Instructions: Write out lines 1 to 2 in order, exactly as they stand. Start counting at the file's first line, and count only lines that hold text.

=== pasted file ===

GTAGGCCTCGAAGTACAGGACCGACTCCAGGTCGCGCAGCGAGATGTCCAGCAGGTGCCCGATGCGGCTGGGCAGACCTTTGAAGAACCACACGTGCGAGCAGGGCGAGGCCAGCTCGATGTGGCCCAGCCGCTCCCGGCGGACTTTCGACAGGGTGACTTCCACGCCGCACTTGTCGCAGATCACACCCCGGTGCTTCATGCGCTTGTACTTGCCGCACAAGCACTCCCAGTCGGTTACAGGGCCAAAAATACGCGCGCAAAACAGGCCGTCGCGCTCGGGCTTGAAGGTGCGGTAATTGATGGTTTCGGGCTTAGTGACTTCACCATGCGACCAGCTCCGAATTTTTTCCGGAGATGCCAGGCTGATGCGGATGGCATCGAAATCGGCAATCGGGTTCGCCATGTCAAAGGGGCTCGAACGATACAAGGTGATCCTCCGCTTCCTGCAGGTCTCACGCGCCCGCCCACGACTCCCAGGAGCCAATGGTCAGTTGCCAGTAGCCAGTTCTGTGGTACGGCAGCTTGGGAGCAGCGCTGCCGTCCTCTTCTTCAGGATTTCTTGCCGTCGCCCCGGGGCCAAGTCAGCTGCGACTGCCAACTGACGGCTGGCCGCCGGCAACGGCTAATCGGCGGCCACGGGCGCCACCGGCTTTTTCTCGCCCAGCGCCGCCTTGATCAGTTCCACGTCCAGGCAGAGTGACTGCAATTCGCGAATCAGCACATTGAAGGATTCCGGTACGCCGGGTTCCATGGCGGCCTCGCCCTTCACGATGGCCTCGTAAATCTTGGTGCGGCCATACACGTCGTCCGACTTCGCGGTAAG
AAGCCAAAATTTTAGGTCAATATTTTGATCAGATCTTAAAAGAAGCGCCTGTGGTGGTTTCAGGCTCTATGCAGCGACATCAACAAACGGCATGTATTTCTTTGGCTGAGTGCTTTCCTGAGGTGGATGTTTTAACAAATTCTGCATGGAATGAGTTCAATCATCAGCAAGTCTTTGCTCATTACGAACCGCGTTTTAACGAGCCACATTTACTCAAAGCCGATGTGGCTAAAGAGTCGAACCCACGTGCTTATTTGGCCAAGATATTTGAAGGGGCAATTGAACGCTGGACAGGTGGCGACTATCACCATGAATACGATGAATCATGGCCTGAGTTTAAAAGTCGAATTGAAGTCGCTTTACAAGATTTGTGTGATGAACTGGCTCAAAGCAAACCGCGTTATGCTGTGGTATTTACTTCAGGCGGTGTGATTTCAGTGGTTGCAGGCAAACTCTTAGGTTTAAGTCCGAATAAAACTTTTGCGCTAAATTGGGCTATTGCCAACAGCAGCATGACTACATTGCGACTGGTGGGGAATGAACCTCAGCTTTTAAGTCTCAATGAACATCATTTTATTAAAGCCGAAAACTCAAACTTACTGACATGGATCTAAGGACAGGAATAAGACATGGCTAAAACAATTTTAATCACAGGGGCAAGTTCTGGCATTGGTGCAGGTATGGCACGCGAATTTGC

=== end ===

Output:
GTAGGCCTCGAAGTACAGGACCGACTCCAGGTCGCGCAGCGAGATGTCCAGCAGGTGCCCGATGCGGCTGGGCAGACCTTTGAAGAACCACACGTGCGAGCAGGGCGAGGCCAGCTCGATGTGGCCCAGCCGCTCCCGGCGGACTTTCGACAGGGTGACTTCCACGCCGCACTTGTCGCAGATCACACCCCGGTGCTTCATGCGCTTGTACTTGCCGCACAAGCACTCCCAGTCGGTTACAGGGCCAAAAATACGCGCGCAAAACAGGCCGTCGCGCTCGGGCTTGAAGGTGCGGTAATTGATGGTTTCGGGCTTAGTGACTTCACCATGCGACCAGCTCCGAATTTTTTCCGGAGATGCCAGGCTGATGCGGATGGCATCGAAATCGGCAATCGGGTTCGCCATGTCAAAGGGGCTCGAACGATACAAGGTGATCCTCCGCTTCCTGCAGGTCTCACGCGCCCGCCCACGACTCCCAGGAGCCAATGGTCAGTTGCCAGTAGCCAGTTCTGTGGTACGGCAGCTTGGGAGCAGCGCTGCCGTCCTCTTCTTCAGGATTTCTTGCCGTCGCCCCGGGGCCAAGTCAGCTGCGACTGCCAACTGACGGCTGGCCGCCGGCAACGGCTAATCGGCGGCCACGGGCGCCACCGGCTTTTTCTCGCCCAGCGCCGCCTTGATCAGTTCCACGTCCAGGCAGAGTGACTGCAATTCGCGAATCAGCACATTGAAGGATTCCGGTACGCCGGGTTCCATGGCGGCCTCGCCCTTCACGATGGCCTCGTAAATCTTGGTGCGGCCATACACGTCGTCCGACTTCGCGGTAAG
AAGCCAAAATTTTAGGTCAATATTTTGATCAGATCTTAAAAGAAGCGCCTGTGGTGGTTTCAGGCTCTATGCAGCGACATCAACAAACGGCATGTATTTCTTTGGCTGAGTGCTTTCCTGAGGTGGATGTTTTAACAAATTCTGCATGGAATGAGTTCAATCATCAGCAAGTCTTTGCTCATTACGAACCGCGTTTTAACGAGCCACATTTACTCAAAGCCGATGTGGCTAAAGAGTCGAACCCACGTGCTTATTTGGCCAAGATATTTGAAGGGGCAATTGAACGCTGGACAGGTGGCGACTATCACCATGAATACGATGAATCATGGCCTGAGTTTAAAAGTCGAATTGAAGTCGCTTTACAAGATTTGTGTGATGAACTGGCTCAAAGCAAACCGCGTTATGCTGTGGTATTTACTTCAGGCGGTGTGATTTCAGTGGTTGCAGGCAAACTCTTAGGTTTAAGTCCGAATAAAACTTTTGCGCTAAATTGGGCTATTGCCAACAGCAGCATGACTACATTGCGACTGGTGGGGAATGAACCTCAGCTTTTAAGTCTCAATGAACATCATTTTATTAAAGCCGAAAACTCAAACTTACTGACATGGATCTAAGGACAGGAATAAGACATGGCTAAAACAATTTTAATCACAGGGGCAAGTTCTGGCATTGGTGCAGGTATGGCACGCGAATTTGC